China. Developed country

China became a member of the World Trade Organization (WTO) on 11 December 2001.' The admission of China to the WTO was preceded by a lengthy process of negotiations and required significant changes to the Chinese economy. It also meant a deeper integration of China into the world economy. Until the 1970s, China’s economy was managed by the communist government and was kept closed from other economies.

Together with political reforms, China in the early 1980s began to open its economy and signed a number of regional trade agreements. China gained observer status with GATT and from 1986, began working towards joining that organization. China attempted to become a founding member of the WTO, seeking recognition as a world economic power.

This attempt failed because the United States as well as the European states and Japan requested changes in the Chinese economy before accepting it as a member. These conditions included tariff reductions, open markets and industrial policies. These changes were difficult steps for China and conflicted with its prior economic strategy. Accession meant that China would engage in global competition according to rules that it did not make. The admission of China to the WTO was „an enormous multilateral achievement”[1] which marked a clear commitment towards multilateralism from the Chinese perspective. United States role[edit]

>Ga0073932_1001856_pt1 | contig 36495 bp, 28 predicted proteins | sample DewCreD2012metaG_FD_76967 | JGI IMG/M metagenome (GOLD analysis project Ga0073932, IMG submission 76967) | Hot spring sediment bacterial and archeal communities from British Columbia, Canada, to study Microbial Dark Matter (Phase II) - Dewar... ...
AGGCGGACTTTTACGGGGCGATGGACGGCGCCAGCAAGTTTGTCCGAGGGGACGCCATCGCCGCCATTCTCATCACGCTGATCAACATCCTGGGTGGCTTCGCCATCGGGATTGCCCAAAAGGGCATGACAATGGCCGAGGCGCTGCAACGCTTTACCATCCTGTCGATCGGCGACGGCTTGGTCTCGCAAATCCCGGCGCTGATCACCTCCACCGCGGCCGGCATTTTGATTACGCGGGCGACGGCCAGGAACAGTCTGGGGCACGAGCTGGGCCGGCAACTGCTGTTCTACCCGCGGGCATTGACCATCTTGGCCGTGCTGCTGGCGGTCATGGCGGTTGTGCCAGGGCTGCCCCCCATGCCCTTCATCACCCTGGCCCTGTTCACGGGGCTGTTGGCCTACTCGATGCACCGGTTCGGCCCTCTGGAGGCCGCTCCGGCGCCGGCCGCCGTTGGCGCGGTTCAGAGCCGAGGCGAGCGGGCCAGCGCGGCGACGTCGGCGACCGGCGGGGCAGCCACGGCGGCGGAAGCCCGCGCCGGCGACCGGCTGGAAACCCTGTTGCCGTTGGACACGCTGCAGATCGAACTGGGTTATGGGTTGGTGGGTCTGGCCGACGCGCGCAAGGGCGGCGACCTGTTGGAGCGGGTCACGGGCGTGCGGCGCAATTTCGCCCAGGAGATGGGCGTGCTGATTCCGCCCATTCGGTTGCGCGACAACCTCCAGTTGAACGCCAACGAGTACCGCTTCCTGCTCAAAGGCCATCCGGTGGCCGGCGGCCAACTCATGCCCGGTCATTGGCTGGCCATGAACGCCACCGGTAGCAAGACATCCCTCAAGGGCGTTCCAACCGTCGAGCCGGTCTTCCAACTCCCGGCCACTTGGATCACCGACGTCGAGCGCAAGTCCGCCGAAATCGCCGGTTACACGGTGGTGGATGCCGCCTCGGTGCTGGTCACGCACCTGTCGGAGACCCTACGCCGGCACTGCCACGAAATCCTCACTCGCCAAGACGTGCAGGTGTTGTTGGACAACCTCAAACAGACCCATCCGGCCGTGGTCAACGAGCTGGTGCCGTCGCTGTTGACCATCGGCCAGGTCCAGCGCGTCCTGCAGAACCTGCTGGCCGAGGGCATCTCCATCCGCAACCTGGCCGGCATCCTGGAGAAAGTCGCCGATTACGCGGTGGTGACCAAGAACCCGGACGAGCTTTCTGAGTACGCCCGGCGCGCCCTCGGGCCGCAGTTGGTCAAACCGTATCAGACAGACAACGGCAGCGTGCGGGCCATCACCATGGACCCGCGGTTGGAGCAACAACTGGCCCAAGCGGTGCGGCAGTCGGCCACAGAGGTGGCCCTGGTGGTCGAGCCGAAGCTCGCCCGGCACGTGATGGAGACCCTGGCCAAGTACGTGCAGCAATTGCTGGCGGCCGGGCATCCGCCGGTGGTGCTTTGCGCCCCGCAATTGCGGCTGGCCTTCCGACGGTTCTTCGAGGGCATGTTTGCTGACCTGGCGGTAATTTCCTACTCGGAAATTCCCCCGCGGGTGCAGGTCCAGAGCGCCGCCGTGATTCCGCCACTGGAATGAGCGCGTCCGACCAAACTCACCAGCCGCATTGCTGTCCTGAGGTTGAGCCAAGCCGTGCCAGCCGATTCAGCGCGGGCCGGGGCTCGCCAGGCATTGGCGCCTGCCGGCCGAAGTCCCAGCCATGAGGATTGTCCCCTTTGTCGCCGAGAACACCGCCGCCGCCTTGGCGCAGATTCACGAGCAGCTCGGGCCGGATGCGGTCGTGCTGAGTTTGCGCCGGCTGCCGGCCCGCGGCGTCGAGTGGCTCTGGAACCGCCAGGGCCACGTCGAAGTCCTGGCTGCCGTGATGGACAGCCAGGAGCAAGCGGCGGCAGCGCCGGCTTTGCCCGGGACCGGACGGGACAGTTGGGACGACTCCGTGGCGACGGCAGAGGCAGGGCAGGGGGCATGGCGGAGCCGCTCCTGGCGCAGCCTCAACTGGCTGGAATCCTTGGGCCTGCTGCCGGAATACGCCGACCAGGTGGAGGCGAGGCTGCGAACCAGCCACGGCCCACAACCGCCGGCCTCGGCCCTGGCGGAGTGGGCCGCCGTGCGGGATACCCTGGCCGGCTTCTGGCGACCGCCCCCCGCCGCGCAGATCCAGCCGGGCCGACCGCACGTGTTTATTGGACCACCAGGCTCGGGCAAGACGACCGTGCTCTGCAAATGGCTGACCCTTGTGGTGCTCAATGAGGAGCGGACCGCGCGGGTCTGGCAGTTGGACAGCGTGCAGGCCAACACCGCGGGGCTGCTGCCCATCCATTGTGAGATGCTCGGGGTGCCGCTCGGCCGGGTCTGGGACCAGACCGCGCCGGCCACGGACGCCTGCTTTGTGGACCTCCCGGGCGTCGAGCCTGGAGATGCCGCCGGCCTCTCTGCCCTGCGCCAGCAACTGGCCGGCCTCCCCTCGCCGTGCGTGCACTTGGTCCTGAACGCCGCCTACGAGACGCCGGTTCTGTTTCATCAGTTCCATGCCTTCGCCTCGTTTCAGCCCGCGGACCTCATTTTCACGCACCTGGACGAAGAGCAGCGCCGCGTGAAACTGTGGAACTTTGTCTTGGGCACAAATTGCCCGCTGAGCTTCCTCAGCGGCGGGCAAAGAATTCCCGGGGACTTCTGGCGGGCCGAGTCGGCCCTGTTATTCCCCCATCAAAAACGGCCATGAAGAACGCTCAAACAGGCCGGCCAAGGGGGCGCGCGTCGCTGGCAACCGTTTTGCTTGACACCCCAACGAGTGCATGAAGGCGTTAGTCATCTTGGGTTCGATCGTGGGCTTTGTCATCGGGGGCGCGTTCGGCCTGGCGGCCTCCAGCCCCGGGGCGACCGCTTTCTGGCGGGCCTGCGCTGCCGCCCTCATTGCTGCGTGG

The U.S. acted as a dominant power in the international economy and strongly supported an open system. They had a great interest in China because it was one of the fastest growing markets for US goods and services. U.S. exports to China almost doubled within five years from 51.5 billion dollars in 1996 to 102 billion dollars in 2001.[2] The US imposed additional conditions on China and so there were, from a Chinese perspective, both positive and negative aspects linked with admission. Four Asian Tigers

The Asian Tigers or Asian Dragons is a term used in reference to the highly free and developed economies of Hong Kong, Singapore, South Korea, and Taiwan. These nations and areas were notable for maintaining exceptionally high growth rates (in excess of 7 percent a year) and rapidindustrialization between the early 1960s and 1990s. By the 21st century, all four had developed into advanced and high-income economies, specializing in areas of competitive advantage.

For example, Hong Kong and Singapore have become world-leading international financial centers, whereas South Korea and Taiwan are world leaders in manufacturing information technology. Their economic success stories have served as role models for many developing countries,[1][2][3] especially the Tiger Cub Economies. Despite a World Bank report crediting neoliberal policies with the responsibility for the boom, including maintenance of export-led regimes, low taxes and minimal welfare states were also praised, but institutional analysis also states some state intervention was involved.[4]